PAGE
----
One of the hard lessons the children of Israel had to learn in the wilderness was that their God, Yahweh, was not at their beck and call. He wasn’t obliged to them. He hadn’t decided to rescue them from Egypt because they were a great nation, more powerful and numerous than the others around. Neither were they a particularly moral or godly people. There was nothing in them, as they stood, that commended them to God’s special interest and purposes. It was simply that his loving choice had decided to make them his own people – he’s always chosen people, (& in Israel’s case) so that they’d be a nation through whom his purposes and love for the world would be made known. Mind you they weren’t terribly good at that either. Yahweh’s people had grumbled and complained many (many) times before – and particularly when they were in the wilderness in the Exodus story.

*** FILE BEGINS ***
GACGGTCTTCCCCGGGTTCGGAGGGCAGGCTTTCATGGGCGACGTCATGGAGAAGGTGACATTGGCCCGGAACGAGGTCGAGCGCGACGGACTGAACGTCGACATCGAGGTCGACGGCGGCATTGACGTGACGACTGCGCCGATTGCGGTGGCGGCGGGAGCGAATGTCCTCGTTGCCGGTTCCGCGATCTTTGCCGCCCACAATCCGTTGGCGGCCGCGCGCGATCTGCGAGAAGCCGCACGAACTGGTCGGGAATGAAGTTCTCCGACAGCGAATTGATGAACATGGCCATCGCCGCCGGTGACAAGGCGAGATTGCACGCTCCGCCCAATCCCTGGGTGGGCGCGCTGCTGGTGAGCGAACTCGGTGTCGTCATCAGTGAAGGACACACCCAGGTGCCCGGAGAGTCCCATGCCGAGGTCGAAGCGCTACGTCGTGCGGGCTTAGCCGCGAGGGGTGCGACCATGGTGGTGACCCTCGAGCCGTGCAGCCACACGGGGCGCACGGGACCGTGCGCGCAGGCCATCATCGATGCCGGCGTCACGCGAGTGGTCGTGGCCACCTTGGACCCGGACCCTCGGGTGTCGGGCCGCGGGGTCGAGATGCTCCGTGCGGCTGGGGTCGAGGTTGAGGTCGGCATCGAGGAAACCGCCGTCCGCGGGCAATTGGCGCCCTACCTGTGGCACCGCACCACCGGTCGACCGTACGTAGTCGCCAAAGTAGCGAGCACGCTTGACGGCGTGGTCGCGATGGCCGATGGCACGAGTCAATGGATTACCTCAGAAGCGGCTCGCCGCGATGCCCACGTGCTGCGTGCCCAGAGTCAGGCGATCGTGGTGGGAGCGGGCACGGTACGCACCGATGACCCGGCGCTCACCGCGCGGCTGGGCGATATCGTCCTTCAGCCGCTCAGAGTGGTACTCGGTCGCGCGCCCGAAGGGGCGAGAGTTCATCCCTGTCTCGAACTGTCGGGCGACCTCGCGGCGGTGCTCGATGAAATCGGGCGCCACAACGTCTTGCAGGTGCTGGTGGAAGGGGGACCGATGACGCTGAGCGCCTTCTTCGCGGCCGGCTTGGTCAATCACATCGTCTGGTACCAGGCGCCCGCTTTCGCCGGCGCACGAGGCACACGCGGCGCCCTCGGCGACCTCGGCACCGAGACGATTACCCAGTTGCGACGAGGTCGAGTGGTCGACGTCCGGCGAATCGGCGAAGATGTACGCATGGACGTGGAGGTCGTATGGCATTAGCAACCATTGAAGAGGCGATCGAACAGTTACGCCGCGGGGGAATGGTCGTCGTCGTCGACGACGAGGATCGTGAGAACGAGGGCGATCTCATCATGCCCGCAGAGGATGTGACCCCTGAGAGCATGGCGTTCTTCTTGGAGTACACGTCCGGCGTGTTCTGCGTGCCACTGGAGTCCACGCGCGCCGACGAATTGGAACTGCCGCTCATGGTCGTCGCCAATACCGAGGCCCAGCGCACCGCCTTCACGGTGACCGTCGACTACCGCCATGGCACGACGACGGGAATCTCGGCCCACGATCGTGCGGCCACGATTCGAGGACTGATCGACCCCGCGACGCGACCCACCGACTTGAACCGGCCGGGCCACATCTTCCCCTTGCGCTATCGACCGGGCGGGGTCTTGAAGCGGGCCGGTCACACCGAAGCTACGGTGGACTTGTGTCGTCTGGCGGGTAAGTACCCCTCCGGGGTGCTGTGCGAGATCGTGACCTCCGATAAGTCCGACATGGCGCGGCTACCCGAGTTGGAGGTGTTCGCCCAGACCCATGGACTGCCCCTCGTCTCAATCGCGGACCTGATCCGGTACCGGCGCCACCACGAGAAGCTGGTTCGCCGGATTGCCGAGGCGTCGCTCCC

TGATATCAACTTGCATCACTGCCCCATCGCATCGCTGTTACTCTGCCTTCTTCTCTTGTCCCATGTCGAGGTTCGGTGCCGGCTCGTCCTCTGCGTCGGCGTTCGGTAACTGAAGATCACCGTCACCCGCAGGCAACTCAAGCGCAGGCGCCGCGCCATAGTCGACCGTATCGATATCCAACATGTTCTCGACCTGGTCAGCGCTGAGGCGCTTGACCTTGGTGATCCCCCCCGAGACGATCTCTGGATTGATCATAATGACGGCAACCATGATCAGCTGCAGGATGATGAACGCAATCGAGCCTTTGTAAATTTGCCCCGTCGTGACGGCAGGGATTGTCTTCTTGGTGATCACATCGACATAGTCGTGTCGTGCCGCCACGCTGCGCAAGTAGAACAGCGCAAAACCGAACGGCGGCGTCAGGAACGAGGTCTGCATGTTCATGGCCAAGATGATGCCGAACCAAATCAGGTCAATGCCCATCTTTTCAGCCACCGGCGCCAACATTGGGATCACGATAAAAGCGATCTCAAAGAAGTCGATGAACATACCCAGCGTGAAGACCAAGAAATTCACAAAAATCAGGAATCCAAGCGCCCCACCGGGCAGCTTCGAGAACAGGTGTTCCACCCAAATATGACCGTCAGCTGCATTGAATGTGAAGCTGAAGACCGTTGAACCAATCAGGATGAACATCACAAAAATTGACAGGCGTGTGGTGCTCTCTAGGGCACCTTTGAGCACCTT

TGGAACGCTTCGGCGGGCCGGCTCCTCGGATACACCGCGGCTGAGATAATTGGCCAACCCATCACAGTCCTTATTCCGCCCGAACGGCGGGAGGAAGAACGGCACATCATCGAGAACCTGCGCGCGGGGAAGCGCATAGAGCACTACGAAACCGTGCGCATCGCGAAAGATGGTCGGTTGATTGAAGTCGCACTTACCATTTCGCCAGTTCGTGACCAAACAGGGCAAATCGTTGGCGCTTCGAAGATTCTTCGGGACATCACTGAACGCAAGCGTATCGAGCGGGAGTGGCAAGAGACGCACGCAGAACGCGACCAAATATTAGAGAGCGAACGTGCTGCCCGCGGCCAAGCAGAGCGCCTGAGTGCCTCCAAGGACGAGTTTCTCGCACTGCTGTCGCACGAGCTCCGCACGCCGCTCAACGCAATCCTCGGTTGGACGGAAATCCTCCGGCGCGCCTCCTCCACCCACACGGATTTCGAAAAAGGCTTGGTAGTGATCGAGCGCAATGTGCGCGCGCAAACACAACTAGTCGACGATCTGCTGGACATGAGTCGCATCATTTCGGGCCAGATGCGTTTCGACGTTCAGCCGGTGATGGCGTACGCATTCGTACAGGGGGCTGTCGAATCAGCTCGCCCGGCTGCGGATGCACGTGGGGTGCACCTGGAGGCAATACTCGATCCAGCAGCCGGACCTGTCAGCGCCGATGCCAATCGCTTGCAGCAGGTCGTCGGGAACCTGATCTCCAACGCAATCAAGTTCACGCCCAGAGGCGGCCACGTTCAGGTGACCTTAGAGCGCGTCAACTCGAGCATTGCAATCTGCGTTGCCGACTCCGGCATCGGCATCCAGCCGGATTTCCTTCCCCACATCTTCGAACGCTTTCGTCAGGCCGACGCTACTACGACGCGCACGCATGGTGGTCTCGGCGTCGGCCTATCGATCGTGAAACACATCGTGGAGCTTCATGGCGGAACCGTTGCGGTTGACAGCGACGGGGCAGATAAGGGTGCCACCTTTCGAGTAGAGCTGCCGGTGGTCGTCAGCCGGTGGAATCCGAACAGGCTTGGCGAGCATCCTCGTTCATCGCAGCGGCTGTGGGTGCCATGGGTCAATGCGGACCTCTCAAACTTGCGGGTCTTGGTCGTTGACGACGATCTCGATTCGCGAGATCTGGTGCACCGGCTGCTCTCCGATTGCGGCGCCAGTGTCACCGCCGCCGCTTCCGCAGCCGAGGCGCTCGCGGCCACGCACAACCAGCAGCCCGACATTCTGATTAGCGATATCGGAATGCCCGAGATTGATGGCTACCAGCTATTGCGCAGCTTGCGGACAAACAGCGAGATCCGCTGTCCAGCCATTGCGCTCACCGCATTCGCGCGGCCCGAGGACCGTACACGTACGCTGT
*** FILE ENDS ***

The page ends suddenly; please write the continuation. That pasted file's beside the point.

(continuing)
And so we have the same themes coming out in John’s gospel (and in Elijah’s story if you noticed).

Jesus emphasizing God’s sovereignty is startling to say the least! That it is God who draws people to believe in his Son is a warning for us all not to suppose that we’re part of the Church because we’re special in and of ourselves – like we’re doing God a favour by being here (“God’s really lucky to have me”!!)